Cover your code in unit tests.
As you refactor your code into smaller and smaller pieces, it becomes easier to cover these shrunken methods with unit tests. The less logic that resides in a method, the less there is to test. This makes it simpler to provide full coverage of the methods that make up a class.
Unit tests are simple things. The only test the logic in the method; outside dependencies are typically mocked out. The methods called within the logic are tested elsewhere. Because they are simple, it is easy for a new person to understand the code and what the tests are trying to do.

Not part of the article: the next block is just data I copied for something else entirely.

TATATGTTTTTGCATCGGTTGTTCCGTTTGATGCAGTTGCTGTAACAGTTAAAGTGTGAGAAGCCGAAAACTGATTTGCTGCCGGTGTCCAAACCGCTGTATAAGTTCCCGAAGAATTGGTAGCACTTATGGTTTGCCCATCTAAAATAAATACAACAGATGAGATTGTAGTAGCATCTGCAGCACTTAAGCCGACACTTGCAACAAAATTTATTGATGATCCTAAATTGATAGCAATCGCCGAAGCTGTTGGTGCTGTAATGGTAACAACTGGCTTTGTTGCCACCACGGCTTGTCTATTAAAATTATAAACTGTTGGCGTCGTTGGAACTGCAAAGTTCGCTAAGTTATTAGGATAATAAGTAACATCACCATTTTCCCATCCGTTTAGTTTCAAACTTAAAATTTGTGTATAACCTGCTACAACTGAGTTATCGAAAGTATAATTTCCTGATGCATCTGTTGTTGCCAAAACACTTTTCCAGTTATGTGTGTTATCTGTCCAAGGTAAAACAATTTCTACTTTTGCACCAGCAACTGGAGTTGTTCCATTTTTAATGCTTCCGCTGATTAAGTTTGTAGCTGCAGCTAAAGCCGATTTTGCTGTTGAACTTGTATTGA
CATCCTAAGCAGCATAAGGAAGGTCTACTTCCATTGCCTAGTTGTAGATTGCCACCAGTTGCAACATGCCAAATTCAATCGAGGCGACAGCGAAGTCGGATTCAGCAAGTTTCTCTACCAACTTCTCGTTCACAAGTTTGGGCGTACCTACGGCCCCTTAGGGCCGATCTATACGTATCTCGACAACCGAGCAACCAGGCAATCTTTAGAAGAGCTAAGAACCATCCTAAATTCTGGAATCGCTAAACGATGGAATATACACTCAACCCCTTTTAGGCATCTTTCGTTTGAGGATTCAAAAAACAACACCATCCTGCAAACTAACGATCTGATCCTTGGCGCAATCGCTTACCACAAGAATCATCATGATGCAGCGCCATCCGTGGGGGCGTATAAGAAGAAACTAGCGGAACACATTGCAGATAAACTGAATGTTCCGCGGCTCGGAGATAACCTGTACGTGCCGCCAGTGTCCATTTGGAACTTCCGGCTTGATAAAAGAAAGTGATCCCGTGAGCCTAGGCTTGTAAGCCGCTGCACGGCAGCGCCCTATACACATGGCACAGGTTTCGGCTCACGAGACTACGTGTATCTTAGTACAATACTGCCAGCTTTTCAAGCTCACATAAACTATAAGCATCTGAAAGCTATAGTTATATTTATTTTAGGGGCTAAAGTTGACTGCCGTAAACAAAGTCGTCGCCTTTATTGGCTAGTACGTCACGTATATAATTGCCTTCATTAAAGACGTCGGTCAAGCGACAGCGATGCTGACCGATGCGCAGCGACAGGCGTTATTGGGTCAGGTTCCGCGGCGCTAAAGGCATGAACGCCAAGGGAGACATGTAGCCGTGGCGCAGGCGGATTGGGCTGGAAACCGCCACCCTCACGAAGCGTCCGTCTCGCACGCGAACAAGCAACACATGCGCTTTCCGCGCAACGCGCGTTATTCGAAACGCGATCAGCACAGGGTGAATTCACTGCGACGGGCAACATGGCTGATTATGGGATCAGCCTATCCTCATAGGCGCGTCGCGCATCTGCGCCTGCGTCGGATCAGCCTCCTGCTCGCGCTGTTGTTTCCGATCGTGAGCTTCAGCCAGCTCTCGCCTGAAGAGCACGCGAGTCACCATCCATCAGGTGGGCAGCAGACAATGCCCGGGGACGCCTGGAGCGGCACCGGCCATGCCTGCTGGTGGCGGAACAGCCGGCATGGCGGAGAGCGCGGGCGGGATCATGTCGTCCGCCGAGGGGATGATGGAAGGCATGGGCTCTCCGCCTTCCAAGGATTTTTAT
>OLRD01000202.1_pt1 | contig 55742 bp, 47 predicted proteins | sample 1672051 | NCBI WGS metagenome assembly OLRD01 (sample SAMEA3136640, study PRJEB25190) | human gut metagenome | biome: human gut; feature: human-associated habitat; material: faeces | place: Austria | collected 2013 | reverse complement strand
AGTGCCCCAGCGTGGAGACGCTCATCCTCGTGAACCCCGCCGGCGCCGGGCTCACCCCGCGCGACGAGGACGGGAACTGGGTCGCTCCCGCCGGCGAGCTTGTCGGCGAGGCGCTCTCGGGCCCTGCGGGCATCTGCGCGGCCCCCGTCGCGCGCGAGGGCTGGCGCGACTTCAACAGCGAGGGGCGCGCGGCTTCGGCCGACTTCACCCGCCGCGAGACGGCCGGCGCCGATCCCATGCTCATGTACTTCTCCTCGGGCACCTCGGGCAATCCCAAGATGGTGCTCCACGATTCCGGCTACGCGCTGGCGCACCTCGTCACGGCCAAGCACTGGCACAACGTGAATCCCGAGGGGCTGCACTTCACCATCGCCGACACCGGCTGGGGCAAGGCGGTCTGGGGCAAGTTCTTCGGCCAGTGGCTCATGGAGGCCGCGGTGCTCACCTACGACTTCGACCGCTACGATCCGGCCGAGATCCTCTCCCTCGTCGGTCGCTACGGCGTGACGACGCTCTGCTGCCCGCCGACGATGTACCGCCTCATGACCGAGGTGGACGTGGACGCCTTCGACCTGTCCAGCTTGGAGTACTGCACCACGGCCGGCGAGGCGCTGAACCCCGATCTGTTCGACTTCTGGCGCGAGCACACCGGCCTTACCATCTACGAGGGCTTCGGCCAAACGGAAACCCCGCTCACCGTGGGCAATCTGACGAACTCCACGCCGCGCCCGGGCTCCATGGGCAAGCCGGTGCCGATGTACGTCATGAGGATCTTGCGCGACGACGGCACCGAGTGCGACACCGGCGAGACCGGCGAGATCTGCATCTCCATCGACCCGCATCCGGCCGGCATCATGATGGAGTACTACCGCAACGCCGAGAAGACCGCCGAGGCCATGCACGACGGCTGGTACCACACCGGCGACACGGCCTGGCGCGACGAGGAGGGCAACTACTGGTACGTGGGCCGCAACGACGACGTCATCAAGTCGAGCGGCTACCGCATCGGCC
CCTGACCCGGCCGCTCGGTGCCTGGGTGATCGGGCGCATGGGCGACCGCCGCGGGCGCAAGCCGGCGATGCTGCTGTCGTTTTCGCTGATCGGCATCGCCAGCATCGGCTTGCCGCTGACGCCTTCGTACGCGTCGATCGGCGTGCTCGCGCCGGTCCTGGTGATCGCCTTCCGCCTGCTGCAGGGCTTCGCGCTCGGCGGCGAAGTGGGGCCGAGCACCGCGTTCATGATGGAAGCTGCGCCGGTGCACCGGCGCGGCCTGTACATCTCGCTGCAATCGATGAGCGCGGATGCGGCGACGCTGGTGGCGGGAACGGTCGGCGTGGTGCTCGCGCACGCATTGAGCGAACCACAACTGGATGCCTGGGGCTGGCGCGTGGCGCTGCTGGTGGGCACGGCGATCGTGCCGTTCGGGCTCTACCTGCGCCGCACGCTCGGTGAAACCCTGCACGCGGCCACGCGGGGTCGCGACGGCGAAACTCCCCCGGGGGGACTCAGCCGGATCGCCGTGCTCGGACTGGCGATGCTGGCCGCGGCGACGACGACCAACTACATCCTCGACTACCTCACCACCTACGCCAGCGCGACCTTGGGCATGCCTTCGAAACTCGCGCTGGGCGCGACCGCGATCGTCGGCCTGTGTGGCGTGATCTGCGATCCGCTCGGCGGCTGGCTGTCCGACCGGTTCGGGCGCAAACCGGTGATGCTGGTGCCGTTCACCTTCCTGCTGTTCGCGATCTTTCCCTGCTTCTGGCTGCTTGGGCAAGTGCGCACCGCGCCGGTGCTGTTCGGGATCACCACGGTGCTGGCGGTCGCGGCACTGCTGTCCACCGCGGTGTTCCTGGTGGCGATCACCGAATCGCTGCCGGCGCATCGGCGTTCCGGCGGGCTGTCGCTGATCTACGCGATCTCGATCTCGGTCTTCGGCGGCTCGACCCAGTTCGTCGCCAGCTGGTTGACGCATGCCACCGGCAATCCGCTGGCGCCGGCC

One should aim for 100% coverage, where reasonable. Be sure to use a variety of examples including both common and edge cases, so you can test the various branches in the code.
Unit tests are not sufficient to prove the application works; after all, one can assemble the wrong application using perfectly fine building blocks. Integration and behavior tests are still needed. Still, unit tests are highly valuable and simple to add, so should be required part of the application.